“This presents a terrific way to build relationships between the generations, to create micro-volunteering opportunities for your younger volunteers, to allow them to develop the professional skills they seek through volunteerism and for your Boomer volunteers to learn new skills as well,” she said.

But first you have to ask, Engel added. In fact, according to the BLS study, 40.5 percent of people volunteered because they were asked.

And feedback is just as important. Engel and Hoffman suggest asking what interests volunteers, and it can be done casually during drinks, a quick poll or during a conference call.

Elizabeth Engel, CEO and chief strategist for Spark Consulting, LLC

Elizabeth Engel, CEO and chief strategist for Spark Consulting, LLC

“You can ask people to suggest topics for your newsletter, magazine, blog, webinars or conference, or vote on topics others have suggested. You can ask people to rate an article or comment on a blog post. You can ask people to post a question or an answer to your LinkedIn group, private community or list serv.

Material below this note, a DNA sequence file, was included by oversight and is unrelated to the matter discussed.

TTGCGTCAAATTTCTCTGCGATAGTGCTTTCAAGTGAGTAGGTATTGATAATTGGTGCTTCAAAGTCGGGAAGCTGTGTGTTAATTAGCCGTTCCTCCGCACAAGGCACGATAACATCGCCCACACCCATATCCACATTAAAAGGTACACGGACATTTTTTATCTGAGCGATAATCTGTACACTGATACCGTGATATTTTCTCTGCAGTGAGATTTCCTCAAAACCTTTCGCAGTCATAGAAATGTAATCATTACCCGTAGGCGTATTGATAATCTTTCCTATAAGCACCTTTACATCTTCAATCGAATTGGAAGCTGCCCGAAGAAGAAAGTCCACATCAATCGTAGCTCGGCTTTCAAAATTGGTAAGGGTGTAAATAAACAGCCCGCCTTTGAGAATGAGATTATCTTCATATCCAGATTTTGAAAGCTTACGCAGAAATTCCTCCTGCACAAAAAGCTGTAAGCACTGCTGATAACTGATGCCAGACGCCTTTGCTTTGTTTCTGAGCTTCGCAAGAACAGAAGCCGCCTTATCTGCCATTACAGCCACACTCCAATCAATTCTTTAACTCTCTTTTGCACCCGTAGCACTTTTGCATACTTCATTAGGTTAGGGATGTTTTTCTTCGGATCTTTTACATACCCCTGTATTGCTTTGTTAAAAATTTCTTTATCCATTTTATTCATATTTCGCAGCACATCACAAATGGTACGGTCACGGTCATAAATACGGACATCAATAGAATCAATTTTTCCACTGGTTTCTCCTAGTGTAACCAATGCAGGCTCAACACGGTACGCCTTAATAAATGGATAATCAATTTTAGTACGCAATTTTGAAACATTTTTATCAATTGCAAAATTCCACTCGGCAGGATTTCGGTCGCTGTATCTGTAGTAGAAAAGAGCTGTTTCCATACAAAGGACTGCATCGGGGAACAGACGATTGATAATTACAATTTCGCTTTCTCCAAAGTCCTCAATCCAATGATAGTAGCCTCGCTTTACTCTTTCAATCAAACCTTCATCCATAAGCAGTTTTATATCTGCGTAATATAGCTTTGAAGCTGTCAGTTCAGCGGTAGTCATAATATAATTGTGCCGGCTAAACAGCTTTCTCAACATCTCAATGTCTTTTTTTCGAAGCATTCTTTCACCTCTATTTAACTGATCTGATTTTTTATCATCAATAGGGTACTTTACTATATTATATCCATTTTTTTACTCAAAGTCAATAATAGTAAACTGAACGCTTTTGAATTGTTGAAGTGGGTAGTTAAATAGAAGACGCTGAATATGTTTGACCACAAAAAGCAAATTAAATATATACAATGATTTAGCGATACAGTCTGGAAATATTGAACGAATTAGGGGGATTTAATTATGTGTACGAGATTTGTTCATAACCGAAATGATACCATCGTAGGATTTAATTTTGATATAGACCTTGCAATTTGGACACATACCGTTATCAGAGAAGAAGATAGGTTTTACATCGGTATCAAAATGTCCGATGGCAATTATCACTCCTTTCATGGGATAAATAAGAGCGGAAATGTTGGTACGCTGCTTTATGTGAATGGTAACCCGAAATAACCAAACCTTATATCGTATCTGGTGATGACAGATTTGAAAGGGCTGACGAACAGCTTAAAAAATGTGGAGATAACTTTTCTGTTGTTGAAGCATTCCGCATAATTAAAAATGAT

“You can ask people to make a personal call to a new member, welcoming her to your association. You can ask people to serve as welcome ambassadors at your chapter events or as meeting buddies for first-timers at your annual conference. You can ask attendees to share their thoughts at a town hall meeting at your next event. You can ask people to take a poll or short survey. You can ask people to share your content through Facebook or Twitter. You can ask them how they’d like to contribute to your association. Truly, you’re only limited by your imagination,” Engel said.

For more ideas on attracting volunteers, check out this previous blog post about mission-driven volunteering.

What trends are you seeing in your volunteers? Are you surprised by the findings of the BLS report?

04
Mar
14

Sharing our Great Ideas

The ASAE Great Ideas Conference is right around the corner. If you’ve not attended before, I highly recommend looking into it (if not this year, then next year). The event focuses on creative approaches to everyday issues in association management and is built around the sharing of – you guessed it – great ideas.